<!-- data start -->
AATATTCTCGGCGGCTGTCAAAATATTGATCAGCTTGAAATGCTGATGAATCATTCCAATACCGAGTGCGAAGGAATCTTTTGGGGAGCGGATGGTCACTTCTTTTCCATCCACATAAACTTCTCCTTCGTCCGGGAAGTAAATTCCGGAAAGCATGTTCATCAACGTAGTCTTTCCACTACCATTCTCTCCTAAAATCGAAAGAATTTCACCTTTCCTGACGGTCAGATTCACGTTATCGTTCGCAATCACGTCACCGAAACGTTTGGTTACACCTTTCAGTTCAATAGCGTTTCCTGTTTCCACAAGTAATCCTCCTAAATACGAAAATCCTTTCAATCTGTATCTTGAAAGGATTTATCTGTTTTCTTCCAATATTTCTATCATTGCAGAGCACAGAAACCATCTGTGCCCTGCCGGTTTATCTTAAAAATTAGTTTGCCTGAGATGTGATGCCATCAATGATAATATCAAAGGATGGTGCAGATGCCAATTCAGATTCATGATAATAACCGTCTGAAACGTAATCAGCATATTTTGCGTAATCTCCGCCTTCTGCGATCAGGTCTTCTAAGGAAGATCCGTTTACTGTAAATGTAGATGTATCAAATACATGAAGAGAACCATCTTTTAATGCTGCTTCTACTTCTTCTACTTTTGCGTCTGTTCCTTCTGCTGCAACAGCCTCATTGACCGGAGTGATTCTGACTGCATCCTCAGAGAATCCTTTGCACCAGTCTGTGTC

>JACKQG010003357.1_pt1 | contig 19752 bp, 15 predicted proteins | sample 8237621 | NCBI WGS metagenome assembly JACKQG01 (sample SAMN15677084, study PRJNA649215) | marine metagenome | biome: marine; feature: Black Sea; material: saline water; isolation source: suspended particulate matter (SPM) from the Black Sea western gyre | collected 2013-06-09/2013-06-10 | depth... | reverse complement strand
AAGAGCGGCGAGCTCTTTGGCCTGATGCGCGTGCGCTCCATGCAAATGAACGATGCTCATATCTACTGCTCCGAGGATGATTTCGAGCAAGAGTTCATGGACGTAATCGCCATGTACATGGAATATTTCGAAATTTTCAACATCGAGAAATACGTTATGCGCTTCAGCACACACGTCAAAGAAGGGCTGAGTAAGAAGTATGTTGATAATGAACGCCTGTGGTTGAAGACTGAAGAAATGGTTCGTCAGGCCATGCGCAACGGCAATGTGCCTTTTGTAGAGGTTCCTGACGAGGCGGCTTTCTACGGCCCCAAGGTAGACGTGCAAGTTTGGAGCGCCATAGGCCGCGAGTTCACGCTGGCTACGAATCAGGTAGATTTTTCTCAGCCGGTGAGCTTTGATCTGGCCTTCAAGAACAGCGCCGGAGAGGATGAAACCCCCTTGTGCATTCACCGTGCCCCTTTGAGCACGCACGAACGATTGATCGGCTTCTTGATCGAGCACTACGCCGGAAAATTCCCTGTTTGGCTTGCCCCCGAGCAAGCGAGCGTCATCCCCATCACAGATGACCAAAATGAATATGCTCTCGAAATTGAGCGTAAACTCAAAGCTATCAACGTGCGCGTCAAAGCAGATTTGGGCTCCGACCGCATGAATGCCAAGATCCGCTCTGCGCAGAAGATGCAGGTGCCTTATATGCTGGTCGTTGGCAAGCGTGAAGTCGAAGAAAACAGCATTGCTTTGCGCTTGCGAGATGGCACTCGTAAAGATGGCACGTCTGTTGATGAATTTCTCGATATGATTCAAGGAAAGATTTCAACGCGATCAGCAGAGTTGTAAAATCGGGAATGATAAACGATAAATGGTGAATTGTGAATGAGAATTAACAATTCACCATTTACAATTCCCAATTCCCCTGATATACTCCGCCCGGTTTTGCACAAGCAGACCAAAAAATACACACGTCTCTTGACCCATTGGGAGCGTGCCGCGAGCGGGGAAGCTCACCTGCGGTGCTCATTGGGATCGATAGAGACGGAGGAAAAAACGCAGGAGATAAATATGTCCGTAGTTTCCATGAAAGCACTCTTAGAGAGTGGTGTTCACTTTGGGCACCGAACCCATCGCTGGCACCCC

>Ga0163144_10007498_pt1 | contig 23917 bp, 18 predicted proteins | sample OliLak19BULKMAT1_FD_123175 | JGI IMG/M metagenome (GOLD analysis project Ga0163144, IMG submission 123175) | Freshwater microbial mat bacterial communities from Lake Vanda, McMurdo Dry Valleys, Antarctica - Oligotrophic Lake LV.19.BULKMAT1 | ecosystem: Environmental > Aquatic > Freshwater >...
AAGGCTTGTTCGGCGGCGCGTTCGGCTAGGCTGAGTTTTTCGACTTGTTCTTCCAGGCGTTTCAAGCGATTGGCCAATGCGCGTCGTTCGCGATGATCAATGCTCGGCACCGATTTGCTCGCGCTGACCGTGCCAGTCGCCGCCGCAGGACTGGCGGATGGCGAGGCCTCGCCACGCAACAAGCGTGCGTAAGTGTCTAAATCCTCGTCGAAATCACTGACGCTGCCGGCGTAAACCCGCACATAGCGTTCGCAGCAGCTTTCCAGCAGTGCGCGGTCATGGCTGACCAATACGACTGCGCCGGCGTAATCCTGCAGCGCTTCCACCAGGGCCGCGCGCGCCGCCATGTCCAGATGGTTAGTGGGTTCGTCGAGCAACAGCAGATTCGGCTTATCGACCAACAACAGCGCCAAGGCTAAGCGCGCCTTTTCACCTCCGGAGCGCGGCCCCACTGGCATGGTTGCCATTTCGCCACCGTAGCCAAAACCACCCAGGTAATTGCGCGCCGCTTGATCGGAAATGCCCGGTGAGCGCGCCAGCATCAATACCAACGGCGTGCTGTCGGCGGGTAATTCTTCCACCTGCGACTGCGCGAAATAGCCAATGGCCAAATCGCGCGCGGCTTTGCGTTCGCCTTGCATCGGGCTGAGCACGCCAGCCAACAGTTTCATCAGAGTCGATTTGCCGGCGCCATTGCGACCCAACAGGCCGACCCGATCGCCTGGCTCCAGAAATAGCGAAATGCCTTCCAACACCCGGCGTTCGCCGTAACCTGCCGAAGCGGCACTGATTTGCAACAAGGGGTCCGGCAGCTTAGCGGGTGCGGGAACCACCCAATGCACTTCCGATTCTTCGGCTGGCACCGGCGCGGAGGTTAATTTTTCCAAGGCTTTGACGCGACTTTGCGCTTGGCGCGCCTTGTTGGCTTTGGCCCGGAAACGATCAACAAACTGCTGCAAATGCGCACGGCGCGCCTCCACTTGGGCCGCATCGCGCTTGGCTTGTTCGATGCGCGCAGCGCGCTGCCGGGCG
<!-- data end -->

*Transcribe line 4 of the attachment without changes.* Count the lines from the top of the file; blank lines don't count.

>Ga0163144_10007498_pt1 | contig 23917 bp, 18 predicted proteins | sample OliLak19BULKMAT1_FD_123175 | JGI IMG/M metagenome (GOLD analysis project Ga0163144, IMG submission 123175) | Freshwater microbial mat bacterial communities from Lake Vanda, McMurdo Dry Valleys, Antarctica - Oligotrophic Lake LV.19.BULKMAT1 | ecosystem: Environmental > Aquatic > Freshwater >...